Celebrating a double-unknot

All knots start with from an unknot – a torus in mathematical terms. 

Back to Null 52 weeks and 52 mathematical knots later circling the globe on the equator line, it’s time to conclude with one last knot. The Clifford’s torus is the simplest most symmetric embedding of 2 circles. Or in the KnotGeometryProject terms: one unknot for the beginning of the year, and one for today. This torus is also the transition to many new shapes I’ll explore next year. 

Thank you for having followed the Knot geometry project this year. I hope you enjoyed it as much as I did. With my best wishes for a very happy and safe 2021.

Fang knot

Fang mask created filling the empty space of a 6.1 knot. 

As the Knot geometry project is passing over the Lome National park in Gabon,  I discovered a 6.1 knot had all the components of an interesting Fang wooden sculpture. 

Traditional Fang and Ntumu art was very popular in the early 19200 with the modernists and the like of Klee and Picasso

Tshuapa dances

A C4 Conway knot converted in Knotplot. C4 also identifies tetragonal structures in the mineral world. As the knot-journey is passing over Tshuapa, next to the mighty Congo river. Good occasion to celebrate the ample supply of cassiterite ore buried in the local river beds.

More on the Knot-Geometry project on Patreon

Mugumo knot carving

A handsome 8.2.3 knot made of Mugumo wood to celebrate the knot geometry project passing over Mount Kenya. The Mugumo fig tree is a sacred tree for the Kikuyu communities living near Mt Kenya. They’re also known for their basketry skills and knot making expertise as the image background can tell.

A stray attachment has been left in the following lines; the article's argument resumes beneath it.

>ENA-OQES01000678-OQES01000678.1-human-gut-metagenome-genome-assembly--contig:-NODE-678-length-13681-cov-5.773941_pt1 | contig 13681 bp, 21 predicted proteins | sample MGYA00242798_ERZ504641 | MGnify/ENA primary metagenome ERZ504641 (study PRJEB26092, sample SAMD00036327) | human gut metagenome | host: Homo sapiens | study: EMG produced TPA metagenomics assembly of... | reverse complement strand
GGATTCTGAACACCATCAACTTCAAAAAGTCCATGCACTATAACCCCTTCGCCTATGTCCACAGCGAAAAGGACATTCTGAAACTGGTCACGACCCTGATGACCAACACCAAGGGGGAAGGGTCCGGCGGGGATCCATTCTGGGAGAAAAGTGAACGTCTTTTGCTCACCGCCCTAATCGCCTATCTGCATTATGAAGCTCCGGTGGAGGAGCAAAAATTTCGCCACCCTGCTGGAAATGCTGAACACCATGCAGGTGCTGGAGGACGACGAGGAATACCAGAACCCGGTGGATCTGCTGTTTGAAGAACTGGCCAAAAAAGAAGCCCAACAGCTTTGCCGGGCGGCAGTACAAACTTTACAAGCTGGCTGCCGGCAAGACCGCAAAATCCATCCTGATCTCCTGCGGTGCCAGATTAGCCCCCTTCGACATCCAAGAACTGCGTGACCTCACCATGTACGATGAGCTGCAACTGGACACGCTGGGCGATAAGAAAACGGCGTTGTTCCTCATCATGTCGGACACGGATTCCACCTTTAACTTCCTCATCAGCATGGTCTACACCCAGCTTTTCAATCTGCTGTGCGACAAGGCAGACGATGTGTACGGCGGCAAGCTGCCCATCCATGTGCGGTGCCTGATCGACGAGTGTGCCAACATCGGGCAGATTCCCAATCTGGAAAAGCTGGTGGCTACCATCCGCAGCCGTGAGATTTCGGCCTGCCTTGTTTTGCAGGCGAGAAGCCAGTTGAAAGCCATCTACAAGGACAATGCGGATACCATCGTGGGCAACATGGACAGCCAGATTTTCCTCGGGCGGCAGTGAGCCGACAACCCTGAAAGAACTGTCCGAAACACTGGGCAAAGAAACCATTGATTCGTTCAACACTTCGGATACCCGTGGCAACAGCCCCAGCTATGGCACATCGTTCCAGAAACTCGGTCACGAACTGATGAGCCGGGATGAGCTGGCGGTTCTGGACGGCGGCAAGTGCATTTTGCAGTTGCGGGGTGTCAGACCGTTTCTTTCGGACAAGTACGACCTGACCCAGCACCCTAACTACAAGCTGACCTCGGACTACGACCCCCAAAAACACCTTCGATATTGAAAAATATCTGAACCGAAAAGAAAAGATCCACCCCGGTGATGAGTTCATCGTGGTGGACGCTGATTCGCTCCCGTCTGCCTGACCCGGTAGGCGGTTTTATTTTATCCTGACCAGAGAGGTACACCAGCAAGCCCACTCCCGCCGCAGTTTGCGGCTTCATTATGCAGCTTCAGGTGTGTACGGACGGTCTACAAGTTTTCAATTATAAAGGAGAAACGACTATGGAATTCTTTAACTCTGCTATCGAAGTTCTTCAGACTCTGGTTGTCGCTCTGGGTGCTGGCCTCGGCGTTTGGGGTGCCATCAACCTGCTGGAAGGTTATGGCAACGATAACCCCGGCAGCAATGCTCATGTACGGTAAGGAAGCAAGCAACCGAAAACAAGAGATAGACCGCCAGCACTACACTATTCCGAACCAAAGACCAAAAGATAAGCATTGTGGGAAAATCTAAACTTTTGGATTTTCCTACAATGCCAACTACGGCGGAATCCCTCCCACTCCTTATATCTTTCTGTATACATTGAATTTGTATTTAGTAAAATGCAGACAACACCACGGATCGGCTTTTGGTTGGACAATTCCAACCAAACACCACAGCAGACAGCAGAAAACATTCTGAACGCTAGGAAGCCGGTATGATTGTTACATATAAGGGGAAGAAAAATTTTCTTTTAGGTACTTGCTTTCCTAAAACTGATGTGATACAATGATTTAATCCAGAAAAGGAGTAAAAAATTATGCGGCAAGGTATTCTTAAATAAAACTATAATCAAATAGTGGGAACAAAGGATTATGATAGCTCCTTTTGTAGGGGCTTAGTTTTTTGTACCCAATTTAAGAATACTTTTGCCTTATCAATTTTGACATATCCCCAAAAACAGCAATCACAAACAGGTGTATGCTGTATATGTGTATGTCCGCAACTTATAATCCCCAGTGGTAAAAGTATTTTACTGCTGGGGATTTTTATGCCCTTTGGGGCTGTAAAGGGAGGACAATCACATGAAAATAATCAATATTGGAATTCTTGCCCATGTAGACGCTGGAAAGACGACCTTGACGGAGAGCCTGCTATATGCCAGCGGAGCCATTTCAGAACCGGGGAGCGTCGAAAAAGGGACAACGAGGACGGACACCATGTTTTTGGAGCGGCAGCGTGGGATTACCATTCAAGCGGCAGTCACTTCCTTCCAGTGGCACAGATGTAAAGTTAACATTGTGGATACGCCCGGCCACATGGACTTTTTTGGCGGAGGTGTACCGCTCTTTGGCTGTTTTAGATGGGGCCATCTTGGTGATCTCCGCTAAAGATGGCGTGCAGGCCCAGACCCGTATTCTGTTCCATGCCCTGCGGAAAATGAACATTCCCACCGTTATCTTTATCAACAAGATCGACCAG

Thanks, Cyan LeMonnis for the inspiration & your tasteful Kiondo bags.

Endless eversion

Things to do on the ocean:  watch a sphere travel around an endless Morin eversion, under a starry sky.

Named after Morin, a blind mathematician who was a member of the group that first exhibited an eversion of the sphere, this topological metamorphosis starts with a sphere and ends with the same sphere but turned inside-out.

Time flies quickly – 4 weeks to NulL, after this year-long Knot journey circling the planet on the equator line…

Wind-knot

The ocean takes on a strange shape when it enters the fourth dimension – so does this Hopf fibration. Some say there are no knots in the 4th dimension. How do you unknot such a knot?

“In general, we can regard hyperseeing in our three-dimensional world as a more complete all-around seeing from multiple viewpoints. Since knots can look so different from different viewpoints, knots are excellent examples of interesting forms on which to practice hyperseeing. Knots are also open forms that one can actually see through.”

This one is for Nat Friedman who opened so many of us to the beauty of hyperseeing and hyperspace.

More on the knot geometry project on Patreon.

Breather knot

When planets turns into beams and the water start spiraling down – we know we’re entering another universe. 

That’s where the Breathers solitons, the ultimate self contained 4D knots, grow in clusters.

These soliton solutions are characteristically different in that the associated space curve is knotted—a simple overhand knot that occurs periodically (as is expected of a breather) as the curve evolves in time. 

Indian nights

Moonlight over the Indian Ocean when knots turn into 4D. manifolds. 

This is a variation of an L5a1 knot – or maybe two iterations of this knot romancing each other under the full moon?

Last leg of the Knot-Geometry project, 3,500 some (nautical) knots to Turdo, Somalia and back to Null in a few weeks.

More on the Knot-Geometry project on Patreon